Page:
What to Know About Immunotherapy for Melanoma

Melanoma: Immunotherapy

Immunotherapy is a type of treatment that uses your body’s own immune system. It uses medicines that boost certain parts of the immune system. This helps your body fight off cancer cells. The treatments are known as biologic medicines. They help your immune cells recognize and attack the cancer cells.

Your doctor may suggest immunotherapy if one of these cases applies to you:

  • You have advanced melanoma. In this case, the goal of immunotherapy is to help shrink the tumor. You may have this treatment alone. Or you may have it along with chemotherapy. Your doctor may suggest a clinical trial of a new immunotherapy medicine that could help you.

  • You have had surgery to remove the melanoma. Immunotherapy used after surgery may help delay the amount of time before the cancer comes back.

The types of immunotherapy medicines used for melanoma include:

  • Anti-CTLA-4 therapy

  • Anti-PD-1 therapy 

  • Cytokine therapy (interferon alpha, interleukin-2)

  • Vaccine therapy

Anti-CTLA-4 therapy 

Ipilimumab is a medicine that uses an antibody to target a protein called CTLA-4. An antibody is a substance that attacks other substances in the body. The CTLA-4 protein helps block the T-cell immune response. T-cells are an important part of the immune system. CTLA-4 protein may help melanoma cells survive, so targeting it boosts the immune system to help fight melanoma. This medicine is used to treat advanced melanoma. It is given as an intravenous (IV) infusion, usually once every 3 weeks for 4 treatments.

Side effects of the medicine can sometimes be severe. In some cases the immune system may attack other parts of the body. It may attack the intestines, liver, nerves, skin, eyes, glands that make hormones, or other organs. This can lead to serious or even life-threatening symptoms. Other side effects can include:

  • Feeling tired

  • Skin rash

  • Itching 

  • Diarrhea

  • Allergic reactions during medicine infusion 

It's important to report any side effects to your doctor or nurse right away.

Anti-PD-1 therapy

Pembrolizumab is a medicine that uses an antibody to block the PD-1 protein. This helps the immune system to attack melanoma cells. This medicine is used to treat advanced melanoma. It’s given as an IV infusion every 3 weeks.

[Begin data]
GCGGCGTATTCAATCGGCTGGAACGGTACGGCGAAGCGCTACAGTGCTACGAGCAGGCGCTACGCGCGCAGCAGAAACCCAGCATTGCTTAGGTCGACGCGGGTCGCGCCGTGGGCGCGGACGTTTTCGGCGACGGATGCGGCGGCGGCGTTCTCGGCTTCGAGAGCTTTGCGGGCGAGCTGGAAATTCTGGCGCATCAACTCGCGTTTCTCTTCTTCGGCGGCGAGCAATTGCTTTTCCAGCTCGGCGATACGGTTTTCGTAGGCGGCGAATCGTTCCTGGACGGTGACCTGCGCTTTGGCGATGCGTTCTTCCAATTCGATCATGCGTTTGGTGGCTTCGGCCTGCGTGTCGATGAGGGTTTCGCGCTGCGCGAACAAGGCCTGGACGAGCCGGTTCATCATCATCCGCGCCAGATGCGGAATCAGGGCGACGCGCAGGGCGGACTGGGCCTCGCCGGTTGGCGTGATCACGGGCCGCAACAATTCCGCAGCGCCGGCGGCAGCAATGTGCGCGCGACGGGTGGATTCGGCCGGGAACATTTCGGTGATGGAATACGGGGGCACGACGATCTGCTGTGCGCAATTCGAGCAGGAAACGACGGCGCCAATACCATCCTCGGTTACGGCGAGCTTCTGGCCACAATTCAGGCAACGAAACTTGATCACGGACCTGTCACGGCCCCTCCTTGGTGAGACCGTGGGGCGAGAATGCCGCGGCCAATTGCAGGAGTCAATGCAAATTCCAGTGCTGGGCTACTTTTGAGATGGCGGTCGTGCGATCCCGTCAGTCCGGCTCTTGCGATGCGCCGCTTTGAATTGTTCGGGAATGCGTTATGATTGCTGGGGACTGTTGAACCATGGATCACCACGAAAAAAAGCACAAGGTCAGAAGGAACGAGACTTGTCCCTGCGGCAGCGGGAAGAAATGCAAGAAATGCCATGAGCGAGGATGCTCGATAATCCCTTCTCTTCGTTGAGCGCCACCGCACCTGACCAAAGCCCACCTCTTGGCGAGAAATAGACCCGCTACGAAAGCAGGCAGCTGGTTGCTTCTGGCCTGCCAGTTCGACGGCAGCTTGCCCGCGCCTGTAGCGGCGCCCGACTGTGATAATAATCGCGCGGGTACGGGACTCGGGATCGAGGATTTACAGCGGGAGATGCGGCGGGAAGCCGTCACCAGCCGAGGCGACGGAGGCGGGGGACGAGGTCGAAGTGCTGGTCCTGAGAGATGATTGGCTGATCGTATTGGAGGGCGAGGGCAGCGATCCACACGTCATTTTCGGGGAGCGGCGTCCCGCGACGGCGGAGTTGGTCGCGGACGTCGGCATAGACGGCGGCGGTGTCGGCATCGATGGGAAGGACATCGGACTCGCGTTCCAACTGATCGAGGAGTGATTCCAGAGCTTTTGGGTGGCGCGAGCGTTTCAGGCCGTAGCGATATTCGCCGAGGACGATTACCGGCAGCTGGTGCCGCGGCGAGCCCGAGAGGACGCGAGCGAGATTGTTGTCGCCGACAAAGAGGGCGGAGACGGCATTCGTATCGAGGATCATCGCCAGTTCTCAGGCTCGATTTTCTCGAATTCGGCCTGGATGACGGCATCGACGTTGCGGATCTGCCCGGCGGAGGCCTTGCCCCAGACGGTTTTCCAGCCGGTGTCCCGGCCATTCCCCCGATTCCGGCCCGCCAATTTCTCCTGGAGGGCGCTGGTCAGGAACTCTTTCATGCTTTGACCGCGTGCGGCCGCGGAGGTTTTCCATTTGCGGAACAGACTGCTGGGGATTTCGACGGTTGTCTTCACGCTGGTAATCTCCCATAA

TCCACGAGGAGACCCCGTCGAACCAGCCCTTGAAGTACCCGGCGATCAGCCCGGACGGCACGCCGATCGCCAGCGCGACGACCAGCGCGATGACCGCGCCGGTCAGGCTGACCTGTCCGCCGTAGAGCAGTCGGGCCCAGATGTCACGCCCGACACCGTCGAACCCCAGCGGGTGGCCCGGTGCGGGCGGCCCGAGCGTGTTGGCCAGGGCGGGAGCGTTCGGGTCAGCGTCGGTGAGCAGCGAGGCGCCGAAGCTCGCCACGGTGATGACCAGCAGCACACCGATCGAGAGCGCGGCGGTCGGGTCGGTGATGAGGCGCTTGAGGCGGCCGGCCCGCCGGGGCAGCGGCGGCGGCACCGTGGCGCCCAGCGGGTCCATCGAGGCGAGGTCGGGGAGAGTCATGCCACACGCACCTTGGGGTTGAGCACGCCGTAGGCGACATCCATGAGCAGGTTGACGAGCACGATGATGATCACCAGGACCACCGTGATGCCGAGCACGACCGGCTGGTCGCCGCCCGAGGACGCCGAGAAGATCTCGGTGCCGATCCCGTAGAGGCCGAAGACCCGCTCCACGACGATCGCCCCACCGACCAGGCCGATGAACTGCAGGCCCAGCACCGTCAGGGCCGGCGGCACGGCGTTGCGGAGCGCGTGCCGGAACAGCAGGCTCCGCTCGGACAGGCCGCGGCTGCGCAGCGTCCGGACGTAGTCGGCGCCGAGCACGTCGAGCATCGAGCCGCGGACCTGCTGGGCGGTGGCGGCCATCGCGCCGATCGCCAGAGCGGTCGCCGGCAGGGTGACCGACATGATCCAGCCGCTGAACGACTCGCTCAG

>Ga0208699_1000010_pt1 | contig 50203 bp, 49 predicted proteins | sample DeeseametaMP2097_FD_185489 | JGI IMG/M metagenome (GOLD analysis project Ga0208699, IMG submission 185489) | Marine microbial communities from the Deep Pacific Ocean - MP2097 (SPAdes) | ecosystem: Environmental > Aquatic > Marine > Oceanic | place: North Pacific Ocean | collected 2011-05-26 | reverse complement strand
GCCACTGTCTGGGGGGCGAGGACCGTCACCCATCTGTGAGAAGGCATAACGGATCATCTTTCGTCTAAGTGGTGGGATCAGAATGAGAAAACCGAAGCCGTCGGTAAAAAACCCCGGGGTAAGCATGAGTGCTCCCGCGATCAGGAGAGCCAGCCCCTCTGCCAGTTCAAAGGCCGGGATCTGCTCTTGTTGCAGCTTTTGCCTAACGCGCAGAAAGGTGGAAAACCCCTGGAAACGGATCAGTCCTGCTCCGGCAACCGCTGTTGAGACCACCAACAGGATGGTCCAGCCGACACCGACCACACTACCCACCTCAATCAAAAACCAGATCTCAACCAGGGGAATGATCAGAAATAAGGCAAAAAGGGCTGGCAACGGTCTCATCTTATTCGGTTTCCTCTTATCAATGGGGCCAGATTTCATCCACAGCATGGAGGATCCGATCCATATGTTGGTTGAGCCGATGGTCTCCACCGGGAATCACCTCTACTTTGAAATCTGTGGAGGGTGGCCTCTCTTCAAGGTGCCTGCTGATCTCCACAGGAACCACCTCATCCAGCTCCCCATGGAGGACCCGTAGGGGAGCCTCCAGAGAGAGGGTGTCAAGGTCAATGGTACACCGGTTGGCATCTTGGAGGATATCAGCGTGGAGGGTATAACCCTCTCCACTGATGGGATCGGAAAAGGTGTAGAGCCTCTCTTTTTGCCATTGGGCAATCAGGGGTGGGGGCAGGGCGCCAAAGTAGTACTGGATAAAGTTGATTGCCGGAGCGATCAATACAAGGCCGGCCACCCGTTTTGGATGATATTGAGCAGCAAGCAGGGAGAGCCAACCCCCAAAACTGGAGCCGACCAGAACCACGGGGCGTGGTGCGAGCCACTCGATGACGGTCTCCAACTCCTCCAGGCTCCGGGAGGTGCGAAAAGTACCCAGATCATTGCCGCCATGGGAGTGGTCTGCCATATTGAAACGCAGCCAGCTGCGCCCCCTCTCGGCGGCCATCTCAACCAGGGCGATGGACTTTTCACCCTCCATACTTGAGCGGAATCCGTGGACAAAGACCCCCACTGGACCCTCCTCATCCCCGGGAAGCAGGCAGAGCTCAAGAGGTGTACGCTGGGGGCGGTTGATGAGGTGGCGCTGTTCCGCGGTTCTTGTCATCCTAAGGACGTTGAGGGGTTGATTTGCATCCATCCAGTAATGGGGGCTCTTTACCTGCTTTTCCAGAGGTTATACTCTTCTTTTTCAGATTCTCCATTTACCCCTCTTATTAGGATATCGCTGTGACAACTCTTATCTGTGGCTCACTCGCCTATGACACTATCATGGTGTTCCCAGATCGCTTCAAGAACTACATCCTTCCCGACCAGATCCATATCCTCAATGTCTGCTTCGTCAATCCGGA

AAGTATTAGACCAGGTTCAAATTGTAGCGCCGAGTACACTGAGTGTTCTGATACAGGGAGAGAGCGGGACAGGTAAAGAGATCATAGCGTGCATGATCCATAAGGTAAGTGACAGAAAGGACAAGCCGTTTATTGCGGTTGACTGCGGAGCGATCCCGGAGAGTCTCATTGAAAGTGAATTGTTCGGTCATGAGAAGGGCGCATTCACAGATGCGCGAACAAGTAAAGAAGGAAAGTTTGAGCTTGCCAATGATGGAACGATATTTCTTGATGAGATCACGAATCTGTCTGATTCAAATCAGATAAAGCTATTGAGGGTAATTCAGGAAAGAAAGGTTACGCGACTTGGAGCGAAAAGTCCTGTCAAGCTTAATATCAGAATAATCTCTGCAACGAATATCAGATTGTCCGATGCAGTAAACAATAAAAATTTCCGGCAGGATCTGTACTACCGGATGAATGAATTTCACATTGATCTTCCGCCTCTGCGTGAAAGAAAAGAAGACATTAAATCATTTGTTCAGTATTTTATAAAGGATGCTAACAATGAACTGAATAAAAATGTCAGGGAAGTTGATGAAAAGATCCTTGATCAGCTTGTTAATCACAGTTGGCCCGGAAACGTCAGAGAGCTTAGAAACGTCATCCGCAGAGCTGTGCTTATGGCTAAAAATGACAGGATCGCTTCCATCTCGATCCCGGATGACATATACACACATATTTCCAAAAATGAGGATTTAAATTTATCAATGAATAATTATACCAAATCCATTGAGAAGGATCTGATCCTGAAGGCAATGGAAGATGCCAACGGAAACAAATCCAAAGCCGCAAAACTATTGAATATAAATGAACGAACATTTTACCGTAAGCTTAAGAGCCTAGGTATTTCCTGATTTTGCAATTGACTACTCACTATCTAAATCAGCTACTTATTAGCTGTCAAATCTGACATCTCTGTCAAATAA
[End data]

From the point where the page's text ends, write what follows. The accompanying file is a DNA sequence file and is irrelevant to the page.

Common side effects can include:

  • Cough

  • Feeling tired

  • Nausea

  • Skin rash

  • Itching

  • Loss of appetite

  • Constipation

  • Joint pain

  • Diarrhea

Like ipilimumab, this type of treatment can cause the immune system to attack other organs in the body. This can lead to serious side effects.

Cytokine therapy

Cytokines are proteins that trigger your immune system. These two cytokines are used to treat melanoma:

  • Interferon-alpha

  • Interleukin-2

Doctors use medicines with cytokines to boost general immunity. For example, the interleukin-2 cytokine helps the growth of certain white blood cells. These medicines are given by IV or as injections.

Side effects from cytokine therapy can be serious, and can include:

  • Fever

  • Chills

  • Aches

  • Depression

  • Low blood cell counts

  • Fatigue (severe tiredness)

  • Stomach upset

  • Vomiting

  • Diarrhea

  • Fluid buildup in the body

Some side effects are specific to certain cytokines. For example, high doses of interleukin-2 can cause low blood pressure and large amounts of fluid to build up in the body. High doses of interferon alpha can cause more severe forms of many of the side effects above, as well as effects on the heart and liver. People getting these treatments often need to be watched closely. Some people can't take the high doses needed for treatment. But side effects usually get better after the treatment is done.  

Vaccine therapy

Vaccines have not yet been approved to treat melanoma. But some vaccines are being tested.

Bacille Calmette-Guerin (BCG) is a germ related to the one that causes tuberculosis. BCG does not cause serious disease in humans, but it does make the immune system active. The BCG vaccine can work like a cytokine, boosting the entire immune system. It can be used to help treat melanoma by injecting it directly into a tumor.

Other types of vaccines that target melanoma cells are being tested in clinical trials. The most common types of vaccines are pieces of proteins called peptides, and dead cancer cells. These may be injected under the skin with other immune boosters. The theory is that they may create an immune reaction in the body to the vaccine that will also work against the cancer cells.

The side effects seen in clinical trials so far have been mild, and may include: 

  • Pain

  • Swelling

  • Redness at the injection site

Talking with your doctor

Make sure to talk with your doctor about these medicines and their affects. He or she will discuss with you the risks and benefits. You can also ask your doctor about clinical trials. You may be eligible for a clinical trial that tests a new medicine.

 
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